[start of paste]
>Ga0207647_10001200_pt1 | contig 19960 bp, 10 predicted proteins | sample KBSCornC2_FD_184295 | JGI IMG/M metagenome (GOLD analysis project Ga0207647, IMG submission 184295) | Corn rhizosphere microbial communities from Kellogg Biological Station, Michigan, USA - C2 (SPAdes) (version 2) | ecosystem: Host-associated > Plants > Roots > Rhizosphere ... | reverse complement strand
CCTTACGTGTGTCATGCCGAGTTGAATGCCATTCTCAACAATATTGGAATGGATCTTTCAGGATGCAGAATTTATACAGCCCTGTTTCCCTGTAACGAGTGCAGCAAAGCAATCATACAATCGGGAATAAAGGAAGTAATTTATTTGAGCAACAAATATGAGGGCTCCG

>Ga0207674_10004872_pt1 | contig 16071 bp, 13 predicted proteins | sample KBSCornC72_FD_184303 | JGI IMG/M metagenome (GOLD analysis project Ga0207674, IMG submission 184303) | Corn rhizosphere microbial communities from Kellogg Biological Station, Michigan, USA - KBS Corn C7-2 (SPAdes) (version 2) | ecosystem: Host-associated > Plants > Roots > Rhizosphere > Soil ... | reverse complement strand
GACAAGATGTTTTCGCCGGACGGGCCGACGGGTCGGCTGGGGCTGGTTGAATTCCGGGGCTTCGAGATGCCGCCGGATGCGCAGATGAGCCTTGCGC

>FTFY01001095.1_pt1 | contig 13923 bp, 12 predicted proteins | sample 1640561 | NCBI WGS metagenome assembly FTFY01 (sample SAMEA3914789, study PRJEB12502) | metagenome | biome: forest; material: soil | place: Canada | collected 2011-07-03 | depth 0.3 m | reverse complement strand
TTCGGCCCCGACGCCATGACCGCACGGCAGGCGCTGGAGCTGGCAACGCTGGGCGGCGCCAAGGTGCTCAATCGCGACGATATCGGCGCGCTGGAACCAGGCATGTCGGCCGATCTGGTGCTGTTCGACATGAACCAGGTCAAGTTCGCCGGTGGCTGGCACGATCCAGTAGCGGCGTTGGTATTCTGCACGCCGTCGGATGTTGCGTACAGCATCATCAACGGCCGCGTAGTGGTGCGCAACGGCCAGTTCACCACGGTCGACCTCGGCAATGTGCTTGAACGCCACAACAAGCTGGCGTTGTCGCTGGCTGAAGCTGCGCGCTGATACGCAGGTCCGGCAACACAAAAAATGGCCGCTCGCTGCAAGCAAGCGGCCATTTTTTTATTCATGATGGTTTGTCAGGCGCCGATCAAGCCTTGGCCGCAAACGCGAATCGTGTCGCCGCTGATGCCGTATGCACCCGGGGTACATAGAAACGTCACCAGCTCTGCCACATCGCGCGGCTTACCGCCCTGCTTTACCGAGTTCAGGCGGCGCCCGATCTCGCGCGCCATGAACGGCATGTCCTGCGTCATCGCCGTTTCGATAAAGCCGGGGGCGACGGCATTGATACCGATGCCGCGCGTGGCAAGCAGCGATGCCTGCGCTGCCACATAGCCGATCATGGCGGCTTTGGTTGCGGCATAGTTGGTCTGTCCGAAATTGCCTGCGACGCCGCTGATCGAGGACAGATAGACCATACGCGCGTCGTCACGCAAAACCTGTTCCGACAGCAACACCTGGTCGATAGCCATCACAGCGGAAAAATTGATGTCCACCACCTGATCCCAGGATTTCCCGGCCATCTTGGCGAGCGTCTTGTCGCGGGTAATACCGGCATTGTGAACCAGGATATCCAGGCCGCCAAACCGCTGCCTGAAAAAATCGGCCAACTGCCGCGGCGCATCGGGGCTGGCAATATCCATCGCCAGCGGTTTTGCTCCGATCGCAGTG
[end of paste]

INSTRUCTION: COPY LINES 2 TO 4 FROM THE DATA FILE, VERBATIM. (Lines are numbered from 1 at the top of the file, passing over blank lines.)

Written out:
CCTTACGTGTGTCATGCCGAGTTGAATGCCATTCTCAACAATATTGGAATGGATCTTTCAGGATGCAGAATTTATACAGCCCTGTTTCCCTGTAACGAGTGCAGCAAAGCAATCATACAATCGGGAATAAAGGAAGTAATTTATTTGAGCAACAAATATGAGGGCTCCG

>Ga0207674_10004872_pt1 | contig 16071 bp, 13 predicted proteins | sample KBSCornC72_FD_184303 | JGI IMG/M metagenome (GOLD analysis project Ga0207674, IMG submission 184303) | Corn rhizosphere microbial communities from Kellogg Biological Station, Michigan, USA - KBS Corn C7-2 (SPAdes) (version 2) | ecosystem: Host-associated > Plants > Roots > Rhizosphere > Soil ... | reverse complement strand
GACAAGATGTTTTCGCCGGACGGGCCGACGGGTCGGCTGGGGCTGGTTGAATTCCGGGGCTTCGAGATGCCGCCGGATGCGCAGATGAGCCTTGCGC